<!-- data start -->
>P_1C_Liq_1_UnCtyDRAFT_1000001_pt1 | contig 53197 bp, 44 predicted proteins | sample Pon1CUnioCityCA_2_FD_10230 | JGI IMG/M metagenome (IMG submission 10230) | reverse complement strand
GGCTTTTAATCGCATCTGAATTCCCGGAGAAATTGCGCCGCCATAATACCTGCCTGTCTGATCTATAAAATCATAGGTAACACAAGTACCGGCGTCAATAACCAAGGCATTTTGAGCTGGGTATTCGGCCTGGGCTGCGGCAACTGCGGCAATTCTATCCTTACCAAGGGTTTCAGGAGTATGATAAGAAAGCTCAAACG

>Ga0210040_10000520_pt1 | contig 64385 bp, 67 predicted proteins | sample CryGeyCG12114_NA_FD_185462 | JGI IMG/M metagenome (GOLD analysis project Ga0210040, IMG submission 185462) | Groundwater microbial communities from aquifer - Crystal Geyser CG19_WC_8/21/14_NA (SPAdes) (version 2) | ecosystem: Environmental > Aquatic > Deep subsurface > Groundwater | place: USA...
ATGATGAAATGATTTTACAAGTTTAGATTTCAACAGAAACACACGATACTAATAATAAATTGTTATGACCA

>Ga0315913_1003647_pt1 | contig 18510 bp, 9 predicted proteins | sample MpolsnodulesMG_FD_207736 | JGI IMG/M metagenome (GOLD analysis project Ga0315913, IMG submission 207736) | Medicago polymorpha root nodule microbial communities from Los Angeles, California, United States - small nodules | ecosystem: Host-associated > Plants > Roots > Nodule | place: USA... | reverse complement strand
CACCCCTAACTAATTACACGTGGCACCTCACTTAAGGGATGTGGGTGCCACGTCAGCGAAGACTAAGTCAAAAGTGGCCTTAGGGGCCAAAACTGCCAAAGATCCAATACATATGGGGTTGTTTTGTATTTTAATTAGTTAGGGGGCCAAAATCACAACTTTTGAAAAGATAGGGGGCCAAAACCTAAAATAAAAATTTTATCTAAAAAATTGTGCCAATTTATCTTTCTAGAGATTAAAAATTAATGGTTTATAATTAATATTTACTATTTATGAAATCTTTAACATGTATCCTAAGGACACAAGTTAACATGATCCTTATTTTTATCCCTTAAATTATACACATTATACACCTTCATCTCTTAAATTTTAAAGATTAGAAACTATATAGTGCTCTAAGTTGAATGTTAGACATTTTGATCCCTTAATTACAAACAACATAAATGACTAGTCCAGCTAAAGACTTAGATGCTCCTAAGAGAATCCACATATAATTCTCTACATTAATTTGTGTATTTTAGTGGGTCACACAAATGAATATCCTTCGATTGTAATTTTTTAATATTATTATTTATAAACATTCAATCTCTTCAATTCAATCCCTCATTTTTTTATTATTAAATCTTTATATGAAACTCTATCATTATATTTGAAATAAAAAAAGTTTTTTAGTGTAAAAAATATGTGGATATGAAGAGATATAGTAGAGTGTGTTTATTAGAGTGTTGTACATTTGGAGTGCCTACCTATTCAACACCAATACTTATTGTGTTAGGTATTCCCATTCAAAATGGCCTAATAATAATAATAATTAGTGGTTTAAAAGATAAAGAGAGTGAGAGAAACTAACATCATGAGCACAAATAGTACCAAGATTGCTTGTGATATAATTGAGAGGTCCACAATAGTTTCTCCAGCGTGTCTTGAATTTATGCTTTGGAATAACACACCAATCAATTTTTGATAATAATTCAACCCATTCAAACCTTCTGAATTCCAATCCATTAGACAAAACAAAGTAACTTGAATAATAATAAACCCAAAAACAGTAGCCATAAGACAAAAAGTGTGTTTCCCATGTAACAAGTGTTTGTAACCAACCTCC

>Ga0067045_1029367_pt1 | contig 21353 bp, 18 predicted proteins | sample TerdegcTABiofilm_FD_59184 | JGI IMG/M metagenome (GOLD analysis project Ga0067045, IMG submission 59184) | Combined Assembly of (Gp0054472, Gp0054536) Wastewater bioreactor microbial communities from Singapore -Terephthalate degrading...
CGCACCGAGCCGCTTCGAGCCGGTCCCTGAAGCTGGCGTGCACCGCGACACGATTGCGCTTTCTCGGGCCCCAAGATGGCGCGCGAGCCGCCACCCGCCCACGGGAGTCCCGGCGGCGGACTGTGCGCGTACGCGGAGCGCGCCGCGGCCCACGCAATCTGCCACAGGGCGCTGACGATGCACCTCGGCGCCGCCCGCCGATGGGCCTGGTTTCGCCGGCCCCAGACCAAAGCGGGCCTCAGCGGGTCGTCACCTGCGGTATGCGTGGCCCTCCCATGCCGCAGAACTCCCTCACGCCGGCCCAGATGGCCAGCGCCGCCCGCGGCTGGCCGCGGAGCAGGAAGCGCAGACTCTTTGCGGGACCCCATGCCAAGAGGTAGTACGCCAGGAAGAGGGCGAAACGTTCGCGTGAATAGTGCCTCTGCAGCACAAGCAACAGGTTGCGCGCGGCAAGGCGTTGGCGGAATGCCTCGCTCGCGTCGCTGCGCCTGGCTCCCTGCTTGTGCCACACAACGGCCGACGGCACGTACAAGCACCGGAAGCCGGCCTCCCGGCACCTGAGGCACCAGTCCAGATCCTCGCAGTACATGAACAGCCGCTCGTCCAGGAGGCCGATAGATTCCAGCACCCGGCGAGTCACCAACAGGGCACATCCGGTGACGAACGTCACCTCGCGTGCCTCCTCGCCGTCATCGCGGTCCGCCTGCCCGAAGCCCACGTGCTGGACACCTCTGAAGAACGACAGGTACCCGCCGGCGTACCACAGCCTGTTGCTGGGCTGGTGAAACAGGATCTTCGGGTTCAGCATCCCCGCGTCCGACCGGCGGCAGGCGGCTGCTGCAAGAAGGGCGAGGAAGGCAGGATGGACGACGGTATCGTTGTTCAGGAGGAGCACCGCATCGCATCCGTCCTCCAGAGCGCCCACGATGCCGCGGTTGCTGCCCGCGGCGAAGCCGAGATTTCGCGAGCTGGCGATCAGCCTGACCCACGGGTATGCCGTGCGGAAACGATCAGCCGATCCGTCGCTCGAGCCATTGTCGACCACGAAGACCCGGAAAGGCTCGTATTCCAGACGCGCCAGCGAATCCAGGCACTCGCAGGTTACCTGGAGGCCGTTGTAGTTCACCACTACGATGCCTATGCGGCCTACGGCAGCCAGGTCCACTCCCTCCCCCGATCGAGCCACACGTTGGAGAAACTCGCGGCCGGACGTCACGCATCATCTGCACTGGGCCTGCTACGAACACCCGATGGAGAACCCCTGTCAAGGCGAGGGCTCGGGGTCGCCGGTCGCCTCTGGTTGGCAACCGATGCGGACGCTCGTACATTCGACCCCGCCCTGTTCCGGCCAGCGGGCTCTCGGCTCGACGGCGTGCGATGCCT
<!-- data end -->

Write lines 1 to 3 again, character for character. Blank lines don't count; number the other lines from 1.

>P_1C_Liq_1_UnCtyDRAFT_1000001_pt1 | contig 53197 bp, 44 predicted proteins | sample Pon1CUnioCityCA_2_FD_10230 | JGI IMG/M metagenome (IMG submission 10230) | reverse complement strand
GGCTTTTAATCGCATCTGAATTCCCGGAGAAATTGCGCCGCCATAATACCTGCCTGTCTGATCTATAAAATCATAGGTAACACAAGTACCGGCGTCAATAACCAAGGCATTTTGAGCTGGGTATTCGGCCTGGGCTGCGGCAACTGCGGCAATTCTATCCTTACCAAGGGTTTCAGGAGTATGATAAGAAAGCTCAAACG

>Ga0210040_10000520_pt1 | contig 64385 bp, 67 predicted proteins | sample CryGeyCG12114_NA_FD_185462 | JGI IMG/M metagenome (GOLD analysis project Ga0210040, IMG submission 185462) | Groundwater microbial communities from aquifer - Crystal Geyser CG19_WC_8/21/14_NA (SPAdes) (version 2) | ecosystem: Environmental > Aquatic > Deep subsurface > Groundwater | place: USA...